There are 18 women and 80 men. The youngest runner is 23 (rookie entrant Claire Heid of Tacoma, WA) while the oldest is 70 (Arthur Webb of Santa Rosa, CA, a thirteen-time finisher), with an average age of 45. Full details are available on the race roster.
The men’s course record is held by Valmir Nunez of Brazil with a time of 22:51:29 set in 2007, while the women’s course record of 26:16:12 was set in 2010 by Jamie Donaldson of Littleton, CO. It is expected that the winner of the 2012 AdventureCORPS Badwater Ultramarathon will finish in 22 to 26 hours. The average finishing time is approximately 40 hours, while the overall time limit is 48 hours, as compared to the 60 hour limited used in the races held through 2010. For those who finish in less than forty-eight hours, their reward is the coveted Badwater belt buckle. There is no prize money.
The 2012 race field is particularly competitive. Veteran contenders include 2011 men’s champion Oswaldo Lopez, 40, of Madera, CA (also place 2nd in both 2009 and 2010; Mexico citizenship), 2010 men’s champion Zack Gingerich, 32, of Tigard, OR, 2009 men’s champion Marcos Farinazzo, 44, of Brazil and 2004 men’s champion Dean Karnazes, 49, or Ross, California. Also competing is Marshall Ulrich, 61, of Idaho Springs, CO, the 17-time finisher who placed first in 1991, 1992, 1993, and 1996.
The women’s field, with 18 entrants, includes 11 rookies and 7 veterans. Veteran contenders include the 2011 women’s champion, Sumie Inagaki, 46, of Aichi, Japan and Pam Reed, 51, of Jackson, WY, the 2002 and 2003 overall champion who also won the women’s field in 2005. Every year is a new year at the Badwater Ultramarathon, with rookies and “previously unknown” athletes surprising the contenders with top performances. New stars will shine as the race unfolds in July.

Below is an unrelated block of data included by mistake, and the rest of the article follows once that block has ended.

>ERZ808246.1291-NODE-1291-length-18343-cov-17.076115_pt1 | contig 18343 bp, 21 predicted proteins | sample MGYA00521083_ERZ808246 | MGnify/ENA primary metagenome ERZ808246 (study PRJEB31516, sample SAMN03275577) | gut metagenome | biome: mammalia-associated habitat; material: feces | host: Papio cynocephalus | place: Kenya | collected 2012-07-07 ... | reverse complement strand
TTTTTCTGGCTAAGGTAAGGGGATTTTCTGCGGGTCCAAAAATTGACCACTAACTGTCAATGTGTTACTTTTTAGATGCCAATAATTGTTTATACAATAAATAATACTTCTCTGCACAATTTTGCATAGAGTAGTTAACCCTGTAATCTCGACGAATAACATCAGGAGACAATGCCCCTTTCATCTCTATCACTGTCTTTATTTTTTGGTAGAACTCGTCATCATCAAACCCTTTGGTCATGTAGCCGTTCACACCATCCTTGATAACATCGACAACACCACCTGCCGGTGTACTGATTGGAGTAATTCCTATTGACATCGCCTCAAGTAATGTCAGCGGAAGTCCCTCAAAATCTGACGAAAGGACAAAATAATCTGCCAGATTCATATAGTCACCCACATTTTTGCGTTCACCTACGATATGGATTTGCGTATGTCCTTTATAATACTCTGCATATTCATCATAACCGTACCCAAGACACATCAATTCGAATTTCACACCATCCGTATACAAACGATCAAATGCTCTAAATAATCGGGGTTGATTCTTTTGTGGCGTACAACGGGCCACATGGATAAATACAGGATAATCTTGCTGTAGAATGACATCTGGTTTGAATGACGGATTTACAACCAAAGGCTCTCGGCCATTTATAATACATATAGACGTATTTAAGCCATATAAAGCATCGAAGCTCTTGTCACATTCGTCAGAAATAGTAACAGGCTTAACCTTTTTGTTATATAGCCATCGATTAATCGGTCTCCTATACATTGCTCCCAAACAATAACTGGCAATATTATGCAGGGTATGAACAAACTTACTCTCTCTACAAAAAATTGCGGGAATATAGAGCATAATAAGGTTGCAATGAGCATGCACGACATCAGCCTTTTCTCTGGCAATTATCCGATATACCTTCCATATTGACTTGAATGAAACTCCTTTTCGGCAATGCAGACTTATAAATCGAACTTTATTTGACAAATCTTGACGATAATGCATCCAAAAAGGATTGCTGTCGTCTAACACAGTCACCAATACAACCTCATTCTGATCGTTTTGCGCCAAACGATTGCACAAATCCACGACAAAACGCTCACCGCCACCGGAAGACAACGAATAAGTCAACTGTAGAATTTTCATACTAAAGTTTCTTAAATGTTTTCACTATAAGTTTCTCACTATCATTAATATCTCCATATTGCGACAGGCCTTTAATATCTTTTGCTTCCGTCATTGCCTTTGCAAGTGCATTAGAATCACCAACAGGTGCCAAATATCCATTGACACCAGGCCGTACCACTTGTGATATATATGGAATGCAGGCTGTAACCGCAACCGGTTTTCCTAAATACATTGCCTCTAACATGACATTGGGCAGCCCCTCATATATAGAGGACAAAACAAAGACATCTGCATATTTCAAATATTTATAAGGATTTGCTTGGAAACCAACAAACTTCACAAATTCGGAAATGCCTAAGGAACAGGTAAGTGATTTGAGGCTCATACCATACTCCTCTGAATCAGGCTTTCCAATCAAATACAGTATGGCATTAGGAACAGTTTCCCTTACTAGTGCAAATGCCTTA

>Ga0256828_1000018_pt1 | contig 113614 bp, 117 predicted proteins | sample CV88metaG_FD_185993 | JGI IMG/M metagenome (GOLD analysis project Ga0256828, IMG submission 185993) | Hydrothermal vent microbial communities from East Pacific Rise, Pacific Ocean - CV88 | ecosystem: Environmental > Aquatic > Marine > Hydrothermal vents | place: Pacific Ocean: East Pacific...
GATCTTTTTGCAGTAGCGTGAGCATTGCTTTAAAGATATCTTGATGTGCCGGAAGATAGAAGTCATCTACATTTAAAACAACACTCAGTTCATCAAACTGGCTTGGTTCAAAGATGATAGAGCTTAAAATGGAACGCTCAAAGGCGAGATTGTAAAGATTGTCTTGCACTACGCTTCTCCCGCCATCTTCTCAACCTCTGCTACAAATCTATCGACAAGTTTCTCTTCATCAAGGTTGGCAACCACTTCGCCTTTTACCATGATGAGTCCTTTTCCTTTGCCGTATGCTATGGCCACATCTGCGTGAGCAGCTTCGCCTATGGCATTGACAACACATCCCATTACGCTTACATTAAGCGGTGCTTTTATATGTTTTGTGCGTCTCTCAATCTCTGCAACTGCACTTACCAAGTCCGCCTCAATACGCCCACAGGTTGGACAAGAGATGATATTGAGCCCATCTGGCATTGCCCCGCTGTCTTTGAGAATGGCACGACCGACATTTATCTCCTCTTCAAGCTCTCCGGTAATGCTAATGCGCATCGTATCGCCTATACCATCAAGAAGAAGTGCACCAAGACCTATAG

RACE MAGAZINE Download the 2012 edition (44 pages; 3.4MB).
RACE WEBCAST Follow the race live via the webcast.
BADWATER ON TWITTER
Follow the 2012 Badwater Ultramarathon via Twitter. We will post race updates and observations, photo links, and important news and announcements. NOTE: Please use hashtag #bw135 to join the Twitter conversation! Here’s the current conversation stream.
BADWATER ON FLICKR
Official race photos by the Badwater Race Staff will post to Flickr July 15-18. Race Director Chris Kostman’s race photos will post to Flickr July 15-18 in his photostream.
BADWATER ON INSTAGRAM
Badwater Race Director Chris Kostman will be posting photos “live” (whenever a cellular connection is available, which is in Furnace Creek and then the latter 1/3 of the course and the finish line) via his Instagram account. Follow his photo stream on your iPhone or Android with the Instagram app and his stream at “chriskostman.” Photos also automatically post to Chris’ Instagram stream for viewing online.
BADWATER ON YOUTUBE
We will be posting videos from the race on the AdventureCORPS YouTube channel. Most videos will appear on Tuesday and Wednesday, where the internet connection is far superior to that in Death Valley.
Some of you may have been wondering where I have been for the past three weeks. Or maybe not. In any case, please allow me to share my story.
Three weeks ago I left on a week long mission trip to Ecuador. I was one of 18 people who made the trip. We flew into Quito where we spent the night before moving the next day to Riobamba, 4 1/2 hours south. Both cities are above 9000 feet. That was our staging point for the next four days. Over the next four days, our team traveled to remote villages in the the high mountains.
In each village we set up in their school building. They were very poor villages and the facilities were rough. Broken windows, warped floors, dirt everywhere, primitive school supplies – but warm people. Our mission was to deliver shoes and socks to children in each village. We set up chairs and worked in teams of two, with an interrupter for each team.
We washed their feet and applied powder before putting on socks and a new pair of tennis shoes. After that we shared the Gospel with each child. At the end of four days, we had seen over 500 children and each received shoes and socks. Some of the adults received shoes too.
The little girls also received panties. It was hard to imagine that none of the girls have these basic things we take for granted. Likewise, for shoes and socks. Most of the children wore high rubber boots – without socks. Of those that had shoes, most had broken straps, no laces, holes in the tops and bottoms, and holes in the inside bottom. Many were too small for the child. It was obvious that these were handed down from child to child. Pity the youngest.